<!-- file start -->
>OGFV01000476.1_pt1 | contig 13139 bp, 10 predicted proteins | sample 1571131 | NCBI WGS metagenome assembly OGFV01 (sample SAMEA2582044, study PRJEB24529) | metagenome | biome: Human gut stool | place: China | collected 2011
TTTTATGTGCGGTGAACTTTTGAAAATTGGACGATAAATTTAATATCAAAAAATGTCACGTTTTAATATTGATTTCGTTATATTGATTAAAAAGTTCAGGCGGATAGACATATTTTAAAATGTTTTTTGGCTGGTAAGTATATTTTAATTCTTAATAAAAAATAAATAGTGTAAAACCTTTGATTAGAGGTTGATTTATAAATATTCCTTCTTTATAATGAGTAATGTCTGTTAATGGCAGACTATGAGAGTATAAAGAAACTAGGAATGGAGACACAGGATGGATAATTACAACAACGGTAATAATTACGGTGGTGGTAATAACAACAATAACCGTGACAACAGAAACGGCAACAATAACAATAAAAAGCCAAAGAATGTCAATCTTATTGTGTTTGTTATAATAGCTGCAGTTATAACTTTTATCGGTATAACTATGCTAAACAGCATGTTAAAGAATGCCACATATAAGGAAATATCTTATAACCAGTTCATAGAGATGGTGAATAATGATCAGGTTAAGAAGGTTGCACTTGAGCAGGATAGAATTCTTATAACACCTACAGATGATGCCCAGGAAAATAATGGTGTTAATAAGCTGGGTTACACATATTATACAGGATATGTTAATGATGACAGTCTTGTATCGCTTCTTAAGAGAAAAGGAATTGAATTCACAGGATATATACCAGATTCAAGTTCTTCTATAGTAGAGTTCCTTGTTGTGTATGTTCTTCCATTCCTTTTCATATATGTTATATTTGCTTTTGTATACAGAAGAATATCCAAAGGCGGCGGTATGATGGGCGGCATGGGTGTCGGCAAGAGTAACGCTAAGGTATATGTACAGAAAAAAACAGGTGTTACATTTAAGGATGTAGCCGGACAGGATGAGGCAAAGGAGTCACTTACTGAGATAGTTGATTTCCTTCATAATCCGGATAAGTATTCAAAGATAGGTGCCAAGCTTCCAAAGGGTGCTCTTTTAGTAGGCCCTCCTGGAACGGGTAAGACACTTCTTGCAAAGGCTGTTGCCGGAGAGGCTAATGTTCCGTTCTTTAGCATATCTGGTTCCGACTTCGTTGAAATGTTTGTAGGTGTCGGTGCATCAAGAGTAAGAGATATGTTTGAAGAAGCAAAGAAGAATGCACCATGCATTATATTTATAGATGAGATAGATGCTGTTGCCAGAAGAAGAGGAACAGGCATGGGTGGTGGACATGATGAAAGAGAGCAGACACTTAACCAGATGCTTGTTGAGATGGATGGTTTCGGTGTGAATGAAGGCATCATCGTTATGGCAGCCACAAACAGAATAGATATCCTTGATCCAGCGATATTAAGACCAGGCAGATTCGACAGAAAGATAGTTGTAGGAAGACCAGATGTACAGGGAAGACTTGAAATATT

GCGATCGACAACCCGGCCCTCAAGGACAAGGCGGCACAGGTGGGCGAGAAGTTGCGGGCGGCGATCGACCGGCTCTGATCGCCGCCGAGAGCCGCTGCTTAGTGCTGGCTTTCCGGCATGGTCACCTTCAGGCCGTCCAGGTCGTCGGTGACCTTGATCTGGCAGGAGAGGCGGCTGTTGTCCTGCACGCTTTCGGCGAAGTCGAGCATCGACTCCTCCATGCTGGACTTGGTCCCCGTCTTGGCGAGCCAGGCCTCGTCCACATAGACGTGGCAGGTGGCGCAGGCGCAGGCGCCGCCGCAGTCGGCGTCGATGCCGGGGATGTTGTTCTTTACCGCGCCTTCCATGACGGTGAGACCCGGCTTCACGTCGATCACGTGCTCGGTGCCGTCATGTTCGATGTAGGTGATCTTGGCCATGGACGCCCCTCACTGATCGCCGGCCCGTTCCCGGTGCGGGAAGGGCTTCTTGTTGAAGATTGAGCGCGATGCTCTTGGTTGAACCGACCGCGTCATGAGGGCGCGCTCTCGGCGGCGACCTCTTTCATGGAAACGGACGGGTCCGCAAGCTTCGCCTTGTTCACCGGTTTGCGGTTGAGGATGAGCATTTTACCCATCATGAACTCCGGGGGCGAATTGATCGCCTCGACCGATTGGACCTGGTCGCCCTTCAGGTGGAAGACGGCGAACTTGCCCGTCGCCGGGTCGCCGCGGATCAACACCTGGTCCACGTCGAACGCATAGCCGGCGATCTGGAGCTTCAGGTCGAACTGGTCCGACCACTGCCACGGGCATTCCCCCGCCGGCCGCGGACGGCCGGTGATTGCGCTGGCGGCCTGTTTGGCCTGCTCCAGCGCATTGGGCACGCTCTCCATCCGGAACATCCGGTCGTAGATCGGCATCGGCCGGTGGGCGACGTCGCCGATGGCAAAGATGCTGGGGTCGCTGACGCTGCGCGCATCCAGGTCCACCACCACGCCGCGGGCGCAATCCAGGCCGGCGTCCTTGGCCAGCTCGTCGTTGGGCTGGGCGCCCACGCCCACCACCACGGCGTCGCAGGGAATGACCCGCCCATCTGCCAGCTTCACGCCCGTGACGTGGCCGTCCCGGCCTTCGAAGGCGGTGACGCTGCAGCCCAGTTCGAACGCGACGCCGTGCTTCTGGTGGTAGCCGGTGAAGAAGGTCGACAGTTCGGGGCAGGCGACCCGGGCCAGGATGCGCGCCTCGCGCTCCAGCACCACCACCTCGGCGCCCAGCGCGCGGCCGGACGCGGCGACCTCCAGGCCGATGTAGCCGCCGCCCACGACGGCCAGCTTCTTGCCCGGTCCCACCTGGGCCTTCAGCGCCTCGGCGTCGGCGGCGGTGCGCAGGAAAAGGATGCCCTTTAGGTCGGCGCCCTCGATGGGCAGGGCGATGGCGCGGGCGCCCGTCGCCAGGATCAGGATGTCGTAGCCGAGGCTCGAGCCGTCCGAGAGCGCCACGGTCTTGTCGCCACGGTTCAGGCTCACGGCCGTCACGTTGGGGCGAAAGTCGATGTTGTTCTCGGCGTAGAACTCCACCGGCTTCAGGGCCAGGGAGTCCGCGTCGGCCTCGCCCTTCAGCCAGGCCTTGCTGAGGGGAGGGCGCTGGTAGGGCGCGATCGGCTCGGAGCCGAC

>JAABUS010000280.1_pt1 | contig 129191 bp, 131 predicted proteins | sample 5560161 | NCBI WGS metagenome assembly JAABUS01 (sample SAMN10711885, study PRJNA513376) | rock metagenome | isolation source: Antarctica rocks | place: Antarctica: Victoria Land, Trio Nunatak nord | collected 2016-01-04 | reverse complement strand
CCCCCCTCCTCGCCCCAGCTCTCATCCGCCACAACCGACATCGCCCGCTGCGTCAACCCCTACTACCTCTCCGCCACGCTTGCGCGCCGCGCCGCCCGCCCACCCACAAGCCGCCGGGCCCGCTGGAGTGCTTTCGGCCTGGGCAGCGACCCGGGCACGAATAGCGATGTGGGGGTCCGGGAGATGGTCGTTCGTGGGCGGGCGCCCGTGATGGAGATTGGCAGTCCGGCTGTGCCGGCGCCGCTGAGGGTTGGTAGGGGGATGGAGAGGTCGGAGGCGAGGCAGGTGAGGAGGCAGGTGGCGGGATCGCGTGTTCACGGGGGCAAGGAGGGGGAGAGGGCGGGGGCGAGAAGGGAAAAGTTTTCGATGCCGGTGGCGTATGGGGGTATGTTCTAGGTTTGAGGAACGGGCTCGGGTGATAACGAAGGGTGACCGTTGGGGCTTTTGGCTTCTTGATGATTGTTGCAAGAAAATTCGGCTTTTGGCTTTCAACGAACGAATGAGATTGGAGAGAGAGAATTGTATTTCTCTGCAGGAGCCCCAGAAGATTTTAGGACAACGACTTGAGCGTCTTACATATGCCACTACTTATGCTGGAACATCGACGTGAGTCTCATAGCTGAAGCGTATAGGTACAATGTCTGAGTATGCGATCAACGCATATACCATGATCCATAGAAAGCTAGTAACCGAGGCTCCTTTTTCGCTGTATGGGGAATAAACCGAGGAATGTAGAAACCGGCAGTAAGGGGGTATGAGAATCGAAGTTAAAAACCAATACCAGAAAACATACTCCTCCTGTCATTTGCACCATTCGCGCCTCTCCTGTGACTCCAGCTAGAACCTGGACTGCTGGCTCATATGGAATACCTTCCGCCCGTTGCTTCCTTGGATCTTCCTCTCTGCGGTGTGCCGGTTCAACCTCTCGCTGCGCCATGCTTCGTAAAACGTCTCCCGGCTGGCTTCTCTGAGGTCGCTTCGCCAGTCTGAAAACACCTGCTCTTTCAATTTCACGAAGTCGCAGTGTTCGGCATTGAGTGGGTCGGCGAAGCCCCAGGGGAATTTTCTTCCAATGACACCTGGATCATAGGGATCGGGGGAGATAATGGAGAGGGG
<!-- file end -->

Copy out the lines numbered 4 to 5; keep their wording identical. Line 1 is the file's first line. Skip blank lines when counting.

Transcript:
>JAABUS010000280.1_pt1 | contig 129191 bp, 131 predicted proteins | sample 5560161 | NCBI WGS metagenome assembly JAABUS01 (sample SAMN10711885, study PRJNA513376) | rock metagenome | isolation source: Antarctica rocks | place: Antarctica: Victoria Land, Trio Nunatak nord | collected 2016-01-04 | reverse complement strand
CCCCCCTCCTCGCCCCAGCTCTCATCCGCCACAACCGACATCGCCCGCTGCGTCAACCCCTACTACCTCTCCGCCACGCTTGCGCGCCGCGCCGCCCGCCCACCCACAAGCCGCCGGGCCCGCTGGAGTGCTTTCGGCCTGGGCAGCGACCCGGGCACGAATAGCGATGTGGGGGTCCGGGAGATGGTCGTTCGTGGGCGGGCGCCCGTGATGGAGATTGGCAGTCCGGCTGTGCCGGCGCCGCTGAGGGTTGGTAGGGGGATGGAGAGGTCGGAGGCGAGGCAGGTGAGGAGGCAGGTGGCGGGATCGCGTGTTCACGGGGGCAAGGAGGGGGAGAGGGCGGGGGCGAGAAGGGAAAAGTTTTCGATGCCGGTGGCGTATGGGGGTATGTTCTAGGTTTGAGGAACGGGCTCGGGTGATAACGAAGGGTGACCGTTGGGGCTTTTGGCTTCTTGATGATTGTTGCAAGAAAATTCGGCTTTTGGCTTTCAACGAACGAATGAGATTGGAGAGAGAGAATTGTATTTCTCTGCAGGAGCCCCAGAAGATTTTAGGACAACGACTTGAGCGTCTTACATATGCCACTACTTATGCTGGAACATCGACGTGAGTCTCATAGCTGAAGCGTATAGGTACAATGTCTGAGTATGCGATCAACGCATATACCATGATCCATAGAAAGCTAGTAACCGAGGCTCCTTTTTCGCTGTATGGGGAATAAACCGAGGAATGTAGAAACCGGCAGTAAGGGGGTATGAGAATCGAAGTTAAAAACCAATACCAGAAAACATACTCCTCCTGTCATTTGCACCATTCGCGCCTCTCCTGTGACTCCAGCTAGAACCTGGACTGCTGGCTCATATGGAATACCTTCCGCCCGTTGCTTCCTTGGATCTTCCTCTCTGCGGTGTGCCGGTTCAACCTCTCGCTGCGCCATGCTTCGTAAAACGTCTCCCGGCTGGCTTCTCTGAGGTCGCTTCGCCAGTCTGAAAACACCTGCTCTTTCAATTTCACGAAGTCGCAGTGTTCGGCATTGAGTGGGTCGGCGAAGCCCCAGGGGAATTTTCTTCCAATGACACCTGGATCATAGGGATCGGGGGAGATAATGGAGAGGGG